Friday, 27 January 2012

Exporting Huntingdonshire – Gateway to the World

From Wordle-images


With family budgets squeezed and the nation's GDP static or declining, the Huntingdonshire Manufacturer's Association (HMA) asked, where to next?

Stuart Gibbons, Chairman of the HMA competently chaired an excellent meeting with the following themes:

  • Export! With UKTI Assistance 
  • Export! How R&D Tax Credits worked for Tensor 
  • Export! Emphatically with HSBC 
  • Export! It worked for Encocam 
  • Export! To Russia with Love 

Export! With UKTI Assistance 

First speaker Martin Keepfer (Regional Team Manager UKTI, East of England) pointed out that Government spending and reliance on British consumers were unlikely immediate sources in the current market. Exports, however, provide a viable solution.

In the year to December 2011, there was an 18% increase in exports, to a value of £25bn. Furthermore, we in the East of England are one of the three regions that are the net earners for the UK. From there on Martin gave a good overview of the comprehensive assistance that UKTI can provide the novice and experienced exporters – for a summary of the funding available for various programs, see article “How to Make Britain a more successful exporter. Part A”.

Export! How R&D Tax Credits worked for Tensor

Nigel Smith of Tensor PCL then ratcheted up the pace a gear with his enthusiastic presentation on the underutilised R&D Tax credits. The news that the credit was equivalent to 225% for 2012 had the interest of the audience so fired up that it could well have been the cause of the fire alarm which interrupted Nigel's speech.

Suitably refreshed by the break in the winter air, Nigel added some useful tips on ensuring good records of labour and of the ability to claim against subcontracted work. As a tax credit, the system was most suited for companies in profit.

In fact, for Tensor the facility stimulated the company to free up its accumulated capital and actively pursue R&D, to develop new energy management systems as another product stream.

Export! Emphatically with HSBC

We had barely caught our breath when Phil Spencer (International Trade Director South, HSBC) breezed into a talk at breakneck speed. Phil's view was robustly positive and pro-export.

A tough EU environment was contrasted with an anticipated 73% increase in world trade growth by 2025. HSBC was finding its international side was extremely active, with 360 international managers and trade teams having doubled in number this year.

Fact. If you are an exporting company you are SEVEN times more profitable than a domestic one. Even if the World economy is slowing down, there are still tremendous opportunities.

One of Phil's striking personal observations was the readiness of other countries and nationalities to think globally in terms of international trade. Don't wait, be proactive and challenge your bank for regular support for international projects and aim for government assistance with projects of higher risk. Check out “HSBC EasyTrade – importing and exporting made easier”.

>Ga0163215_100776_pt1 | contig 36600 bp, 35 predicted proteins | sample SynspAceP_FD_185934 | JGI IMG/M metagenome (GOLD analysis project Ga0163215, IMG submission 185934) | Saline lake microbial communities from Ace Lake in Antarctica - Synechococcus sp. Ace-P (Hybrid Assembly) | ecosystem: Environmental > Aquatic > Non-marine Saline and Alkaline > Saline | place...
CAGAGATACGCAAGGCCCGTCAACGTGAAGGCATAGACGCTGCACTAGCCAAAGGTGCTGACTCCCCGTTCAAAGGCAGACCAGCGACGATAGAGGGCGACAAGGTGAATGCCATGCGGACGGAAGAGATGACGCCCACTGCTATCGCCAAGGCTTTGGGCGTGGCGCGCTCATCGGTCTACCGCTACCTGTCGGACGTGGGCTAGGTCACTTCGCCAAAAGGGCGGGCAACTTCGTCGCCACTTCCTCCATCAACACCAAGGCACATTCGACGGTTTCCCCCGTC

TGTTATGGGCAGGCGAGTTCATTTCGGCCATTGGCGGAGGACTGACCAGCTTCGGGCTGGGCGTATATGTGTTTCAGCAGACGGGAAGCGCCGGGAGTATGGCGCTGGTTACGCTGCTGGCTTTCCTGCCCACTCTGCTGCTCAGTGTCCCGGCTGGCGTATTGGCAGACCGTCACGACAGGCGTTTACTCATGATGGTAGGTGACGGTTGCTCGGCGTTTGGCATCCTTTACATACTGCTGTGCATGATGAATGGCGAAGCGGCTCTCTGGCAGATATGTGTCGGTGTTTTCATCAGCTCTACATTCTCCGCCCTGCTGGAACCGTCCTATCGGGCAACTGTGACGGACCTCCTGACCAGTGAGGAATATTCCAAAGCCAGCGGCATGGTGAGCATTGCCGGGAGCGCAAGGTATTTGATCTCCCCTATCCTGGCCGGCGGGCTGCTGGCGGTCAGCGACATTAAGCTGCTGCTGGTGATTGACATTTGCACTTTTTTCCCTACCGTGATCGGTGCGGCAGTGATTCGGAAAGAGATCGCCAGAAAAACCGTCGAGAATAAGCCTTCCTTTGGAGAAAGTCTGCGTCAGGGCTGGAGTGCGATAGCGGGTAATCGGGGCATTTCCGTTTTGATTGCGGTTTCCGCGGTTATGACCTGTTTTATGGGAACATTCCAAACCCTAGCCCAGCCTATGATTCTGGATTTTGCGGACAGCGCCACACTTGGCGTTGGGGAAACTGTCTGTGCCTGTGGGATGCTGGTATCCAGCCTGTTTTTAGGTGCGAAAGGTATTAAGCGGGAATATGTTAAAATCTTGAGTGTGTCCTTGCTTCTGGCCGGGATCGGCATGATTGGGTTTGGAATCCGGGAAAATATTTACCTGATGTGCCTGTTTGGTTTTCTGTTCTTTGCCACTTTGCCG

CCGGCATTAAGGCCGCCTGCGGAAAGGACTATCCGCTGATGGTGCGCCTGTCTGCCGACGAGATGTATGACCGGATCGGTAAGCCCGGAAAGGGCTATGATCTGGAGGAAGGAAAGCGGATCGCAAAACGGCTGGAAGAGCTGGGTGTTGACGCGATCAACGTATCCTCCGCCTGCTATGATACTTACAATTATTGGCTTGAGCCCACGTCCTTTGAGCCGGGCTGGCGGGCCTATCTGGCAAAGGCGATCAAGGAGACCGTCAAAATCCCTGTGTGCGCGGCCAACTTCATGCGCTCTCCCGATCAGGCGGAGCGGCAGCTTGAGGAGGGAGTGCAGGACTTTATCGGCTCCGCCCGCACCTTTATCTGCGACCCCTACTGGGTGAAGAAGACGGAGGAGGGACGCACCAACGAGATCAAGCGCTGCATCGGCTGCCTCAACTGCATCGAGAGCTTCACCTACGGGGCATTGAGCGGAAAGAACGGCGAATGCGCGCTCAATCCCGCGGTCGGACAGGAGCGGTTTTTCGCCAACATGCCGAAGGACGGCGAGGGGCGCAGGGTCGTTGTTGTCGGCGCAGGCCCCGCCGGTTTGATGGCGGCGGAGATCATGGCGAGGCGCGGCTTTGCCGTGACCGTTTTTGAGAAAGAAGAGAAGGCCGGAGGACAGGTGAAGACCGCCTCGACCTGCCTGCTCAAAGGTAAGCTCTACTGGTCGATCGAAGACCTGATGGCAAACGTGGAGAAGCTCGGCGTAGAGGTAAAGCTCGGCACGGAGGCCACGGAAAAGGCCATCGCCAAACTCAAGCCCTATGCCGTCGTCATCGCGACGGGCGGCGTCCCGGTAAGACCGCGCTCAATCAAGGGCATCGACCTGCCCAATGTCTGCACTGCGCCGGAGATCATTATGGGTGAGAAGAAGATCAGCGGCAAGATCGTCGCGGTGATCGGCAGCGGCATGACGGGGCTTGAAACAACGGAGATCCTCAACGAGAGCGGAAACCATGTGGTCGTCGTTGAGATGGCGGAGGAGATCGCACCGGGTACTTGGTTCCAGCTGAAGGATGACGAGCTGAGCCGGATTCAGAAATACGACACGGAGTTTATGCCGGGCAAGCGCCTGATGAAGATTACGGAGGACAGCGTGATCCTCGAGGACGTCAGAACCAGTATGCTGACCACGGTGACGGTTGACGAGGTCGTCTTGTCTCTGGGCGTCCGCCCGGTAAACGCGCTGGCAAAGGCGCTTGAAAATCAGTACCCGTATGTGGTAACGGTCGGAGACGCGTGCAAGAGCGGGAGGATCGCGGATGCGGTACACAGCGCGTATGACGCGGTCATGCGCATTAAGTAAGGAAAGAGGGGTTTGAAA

Export! It worked for Encocam

Mike Ashmead (Encocam) returned us to a more measured pace as he provided a useful case-study of a successfully exporting business. The long term strategy was to build brand awareness for the seven different product areas.

The intent right from the start was to think like a big company, something that it has now become with 120 staff. Exports were an integral part of the strategy because of the ability to

  • Spread risk
  • Expand opportunities
  • Increase credibility in other markets
  • and for the sheer challenge and adrenaline generated that keep the organisation alive

The result – increasing growth to 18% to 20% last year due to exports.

I particularly liked his four point advice:

  • Value your knowledge 
  • Build your brand 
  • inspire your team 
  • Manage expectations

Export! To Russia with Love 

We had been enthused, educated and received good advice. Now it was time to open our minds to a market usually ignored due to misconception – Russia.

Tim Jelley of UKTI and Anthony Day of RBCC (Russo-British Business Club) pointed out that it was at present easier to sell to Russia than to the US or France. Contrary to historic prejudice, Tim's experience when he was in business with Russia was of prompt payment; Currently, the anti-bribery legislation in the UK is actually seen as a positive element by Russian partners; And Anthony pointed out that the UK brand was a highly desirable commodity in Russia.

Russia is the closest of the emerging BRIC countries; has warm welcoming and very honourable people who enjoy an annual growth of 4% GDP and has large financial reserves. The country's future focus is modernisation and diversification of the economy.

Of course problems still persist, with bureaucratic forms being one issue. However, this had not prevented major companies establishing a foothold in the country, e.g. Cadburys, BAT, Vodafone & BHS to name a few.

Networking is extremely important in Russia and the RBCC has 2 offices in the country with 6000 contacts, so it is well worth getting in touch with them.

Conclusion

The lively questions after the four hours of presentations and occasional break were moderated by Jan England, who hardly had to prompt for comments from both the floor and the speakers panel. Was China's economy really growing as fast as claimed? Should we not concentrate on building our domestic market before tackling international ones? These two questions alone generated a flurry of responses and counter views.

In the end, Stuart Gibbons rounded off a positive event before being swept away to the buffet when hunger finally won out.

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